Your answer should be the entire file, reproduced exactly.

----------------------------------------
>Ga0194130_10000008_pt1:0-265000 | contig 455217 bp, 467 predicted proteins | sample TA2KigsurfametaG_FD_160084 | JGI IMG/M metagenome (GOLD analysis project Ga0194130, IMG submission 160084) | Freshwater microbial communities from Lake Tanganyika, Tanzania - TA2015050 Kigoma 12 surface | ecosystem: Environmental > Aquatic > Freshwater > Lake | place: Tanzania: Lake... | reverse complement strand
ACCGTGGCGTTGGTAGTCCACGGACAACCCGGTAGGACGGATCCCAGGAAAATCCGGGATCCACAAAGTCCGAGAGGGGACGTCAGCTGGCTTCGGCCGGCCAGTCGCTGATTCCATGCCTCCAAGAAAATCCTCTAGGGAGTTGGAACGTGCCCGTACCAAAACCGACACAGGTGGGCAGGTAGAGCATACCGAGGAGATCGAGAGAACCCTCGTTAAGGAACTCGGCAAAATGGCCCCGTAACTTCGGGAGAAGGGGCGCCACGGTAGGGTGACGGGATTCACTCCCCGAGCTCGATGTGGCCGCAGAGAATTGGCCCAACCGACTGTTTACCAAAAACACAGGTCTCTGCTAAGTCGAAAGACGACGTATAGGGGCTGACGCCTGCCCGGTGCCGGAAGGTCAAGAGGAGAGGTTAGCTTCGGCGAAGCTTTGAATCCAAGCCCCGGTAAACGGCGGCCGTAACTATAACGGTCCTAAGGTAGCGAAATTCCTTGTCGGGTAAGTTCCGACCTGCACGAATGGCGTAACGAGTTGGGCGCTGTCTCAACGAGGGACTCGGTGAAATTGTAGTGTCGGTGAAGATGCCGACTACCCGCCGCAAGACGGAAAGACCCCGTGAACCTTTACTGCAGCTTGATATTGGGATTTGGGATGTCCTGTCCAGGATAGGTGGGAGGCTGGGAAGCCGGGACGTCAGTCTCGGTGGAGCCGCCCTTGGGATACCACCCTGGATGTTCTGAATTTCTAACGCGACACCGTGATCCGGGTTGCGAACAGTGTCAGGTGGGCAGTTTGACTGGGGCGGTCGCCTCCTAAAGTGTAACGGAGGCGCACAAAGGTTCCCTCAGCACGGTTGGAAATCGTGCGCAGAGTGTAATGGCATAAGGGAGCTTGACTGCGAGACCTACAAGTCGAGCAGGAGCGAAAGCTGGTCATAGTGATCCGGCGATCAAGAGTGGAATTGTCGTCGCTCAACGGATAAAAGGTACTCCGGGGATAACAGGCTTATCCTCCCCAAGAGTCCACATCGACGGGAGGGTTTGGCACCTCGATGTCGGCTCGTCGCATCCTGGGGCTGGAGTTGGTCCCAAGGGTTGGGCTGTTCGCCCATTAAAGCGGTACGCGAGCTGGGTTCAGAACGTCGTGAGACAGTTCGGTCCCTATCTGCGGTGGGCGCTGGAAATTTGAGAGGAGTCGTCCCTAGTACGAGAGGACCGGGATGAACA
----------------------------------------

>Ga0194130_10000008_pt1:0-265000 | contig 455217 bp, 467 predicted proteins | sample TA2KigsurfametaG_FD_160084 | JGI IMG/M metagenome (GOLD analysis project Ga0194130, IMG submission 160084) | Freshwater microbial communities from Lake Tanganyika, Tanzania - TA2015050 Kigoma 12 surface | ecosystem: Environmental > Aquatic > Freshwater > Lake | place: Tanzania: Lake... | reverse complement strand
ACCGTGGCGTTGGTAGTCCACGGACAACCCGGTAGGACGGATCCCAGGAAAATCCGGGATCCACAAAGTCCGAGAGGGGACGTCAGCTGGCTTCGGCCGGCCAGTCGCTGATTCCATGCCTCCAAGAAAATCCTCTAGGGAGTTGGAACGTGCCCGTACCAAAACCGACACAGGTGGGCAGGTAGAGCATACCGAGGAGATCGAGAGAACCCTCGTTAAGGAACTCGGCAAAATGGCCCCGTAACTTCGGGAGAAGGGGCGCCACGGTAGGGTGACGGGATTCACTCCCCGAGCTCGATGTGGCCGCAGAGAATTGGCCCAACCGACTGTTTACCAAAAACACAGGTCTCTGCTAAGTCGAAAGACGACGTATAGGGGCTGACGCCTGCCCGGTGCCGGAAGGTCAAGAGGAGAGGTTAGCTTCGGCGAAGCTTTGAATCCAAGCCCCGGTAAACGGCGGCCGTAACTATAACGGTCCTAAGGTAGCGAAATTCCTTGTCGGGTAAGTTCCGACCTGCACGAATGGCGTAACGAGTTGGGCGCTGTCTCAACGAGGGACTCGGTGAAATTGTAGTGTCGGTGAAGATGCCGACTACCCGCCGCAAGACGGAAAGACCCCGTGAACCTTTACTGCAGCTTGATATTGGGATTTGGGATGTCCTGTCCAGGATAGGTGGGAGGCTGGGAAGCCGGGACGTCAGTCTCGGTGGAGCCGCCCTTGGGATACCACCCTGGATGTTCTGAATTTCTAACGCGACACCGTGATCCGGGTTGCGAACAGTGTCAGGTGGGCAGTTTGACTGGGGCGGTCGCCTCCTAAAGTGTAACGGAGGCGCACAAAGGTTCCCTCAGCACGGTTGGAAATCGTGCGCAGAGTGTAATGGCATAAGGGAGCTTGACTGCGAGACCTACAAGTCGAGCAGGAGCGAAAGCTGGTCATAGTGATCCGGCGATCAAGAGTGGAATTGTCGTCGCTCAACGGATAAAAGGTACTCCGGGGATAACAGGCTTATCCTCCCCAAGAGTCCACATCGACGGGAGGGTTTGGCACCTCGATGTCGGCTCGTCGCATCCTGGGGCTGGAGTTGGTCCCAAGGGTTGGGCTGTTCGCCCATTAAAGCGGTACGCGAGCTGGGTTCAGAACGTCGTGAGACAGTTCGGTCCCTATCTGCGGTGGGCGCTGGAAATTTGAGAGGAGTCGTCCCTAGTACGAGAGGACCGGGATGAACA